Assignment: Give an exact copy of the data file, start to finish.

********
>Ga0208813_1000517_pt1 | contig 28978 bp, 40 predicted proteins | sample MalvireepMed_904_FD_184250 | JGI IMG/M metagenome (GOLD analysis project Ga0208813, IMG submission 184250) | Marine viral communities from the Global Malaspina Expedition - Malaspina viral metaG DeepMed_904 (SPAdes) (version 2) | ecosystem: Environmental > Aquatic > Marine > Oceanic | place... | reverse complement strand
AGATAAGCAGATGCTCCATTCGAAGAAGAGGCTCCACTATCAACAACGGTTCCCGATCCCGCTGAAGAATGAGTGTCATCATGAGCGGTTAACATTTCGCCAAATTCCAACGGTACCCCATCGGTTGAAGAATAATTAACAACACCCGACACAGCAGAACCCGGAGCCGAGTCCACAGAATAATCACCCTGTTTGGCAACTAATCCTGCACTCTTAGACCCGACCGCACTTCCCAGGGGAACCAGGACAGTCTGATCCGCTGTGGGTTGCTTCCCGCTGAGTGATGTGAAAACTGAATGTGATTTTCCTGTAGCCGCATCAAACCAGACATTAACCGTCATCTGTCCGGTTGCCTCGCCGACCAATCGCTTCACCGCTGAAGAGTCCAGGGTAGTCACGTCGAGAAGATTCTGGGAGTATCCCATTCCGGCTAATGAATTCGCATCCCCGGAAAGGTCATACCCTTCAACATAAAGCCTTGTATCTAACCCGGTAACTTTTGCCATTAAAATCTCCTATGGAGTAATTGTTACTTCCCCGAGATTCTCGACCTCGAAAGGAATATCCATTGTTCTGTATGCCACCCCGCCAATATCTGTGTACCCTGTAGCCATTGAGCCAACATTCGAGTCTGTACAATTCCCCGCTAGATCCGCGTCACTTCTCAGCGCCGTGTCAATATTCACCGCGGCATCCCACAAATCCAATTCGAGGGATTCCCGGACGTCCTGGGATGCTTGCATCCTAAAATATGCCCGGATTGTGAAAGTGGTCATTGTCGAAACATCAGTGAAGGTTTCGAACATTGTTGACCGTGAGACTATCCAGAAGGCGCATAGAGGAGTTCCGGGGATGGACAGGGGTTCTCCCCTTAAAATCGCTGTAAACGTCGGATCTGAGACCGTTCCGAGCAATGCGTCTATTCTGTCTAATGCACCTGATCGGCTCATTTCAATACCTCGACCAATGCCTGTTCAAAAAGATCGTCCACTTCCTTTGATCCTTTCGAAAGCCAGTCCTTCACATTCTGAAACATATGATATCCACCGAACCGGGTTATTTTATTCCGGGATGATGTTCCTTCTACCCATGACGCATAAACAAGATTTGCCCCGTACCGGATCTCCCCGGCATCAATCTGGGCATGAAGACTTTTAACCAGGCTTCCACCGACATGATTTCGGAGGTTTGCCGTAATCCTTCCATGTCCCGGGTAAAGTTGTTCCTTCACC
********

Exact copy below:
>Ga0208813_1000517_pt1 | contig 28978 bp, 40 predicted proteins | sample MalvireepMed_904_FD_184250 | JGI IMG/M metagenome (GOLD analysis project Ga0208813, IMG submission 184250) | Marine viral communities from the Global Malaspina Expedition - Malaspina viral metaG DeepMed_904 (SPAdes) (version 2) | ecosystem: Environmental > Aquatic > Marine > Oceanic | place... | reverse complement strand
AGATAAGCAGATGCTCCATTCGAAGAAGAGGCTCCACTATCAACAACGGTTCCCGATCCCGCTGAAGAATGAGTGTCATCATGAGCGGTTAACATTTCGCCAAATTCCAACGGTACCCCATCGGTTGAAGAATAATTAACAACACCCGACACAGCAGAACCCGGAGCCGAGTCCACAGAATAATCACCCTGTTTGGCAACTAATCCTGCACTCTTAGACCCGACCGCACTTCCCAGGGGAACCAGGACAGTCTGATCCGCTGTGGGTTGCTTCCCGCTGAGTGATGTGAAAACTGAATGTGATTTTCCTGTAGCCGCATCAAACCAGACATTAACCGTCATCTGTCCGGTTGCCTCGCCGACCAATCGCTTCACCGCTGAAGAGTCCAGGGTAGTCACGTCGAGAAGATTCTGGGAGTATCCCATTCCGGCTAATGAATTCGCATCCCCGGAAAGGTCATACCCTTCAACATAAAGCCTTGTATCTAACCCGGTAACTTTTGCCATTAAAATCTCCTATGGAGTAATTGTTACTTCCCCGAGATTCTCGACCTCGAAAGGAATATCCATTGTTCTGTATGCCACCCCGCCAATATCTGTGTACCCTGTAGCCATTGAGCCAACATTCGAGTCTGTACAATTCCCCGCTAGATCCGCGTCACTTCTCAGCGCCGTGTCAATATTCACCGCGGCATCCCACAAATCCAATTCGAGGGATTCCCGGACGTCCTGGGATGCTTGCATCCTAAAATATGCCCGGATTGTGAAAGTGGTCATTGTCGAAACATCAGTGAAGGTTTCGAACATTGTTGACCGTGAGACTATCCAGAAGGCGCATAGAGGAGTTCCGGGGATGGACAGGGGTTCTCCCCTTAAAATCGCTGTAAACGTCGGATCTGAGACCGTTCCGAGCAATGCGTCTATTCTGTCTAATGCACCTGATCGGCTCATTTCAATACCTCGACCAATGCCTGTTCAAAAAGATCGTCCACTTCCTTTGATCCTTTCGAAAGCCAGTCCTTCACATTCTGAAACATATGATATCCACCGAACCGGGTTATTTTATTCCGGGATGATGTTCCTTCTACCCATGACGCATAAACAAGATTTGCCCCGTACCGGATCTCCCCGGCATCAATCTGGGCATGAAGACTTTTAACCAGGCTTCCACCGACATGATTTCGGAGGTTTGCCGTAATCCTTCCATGTCCCGGGTAAAGTTGTTCCTTCACC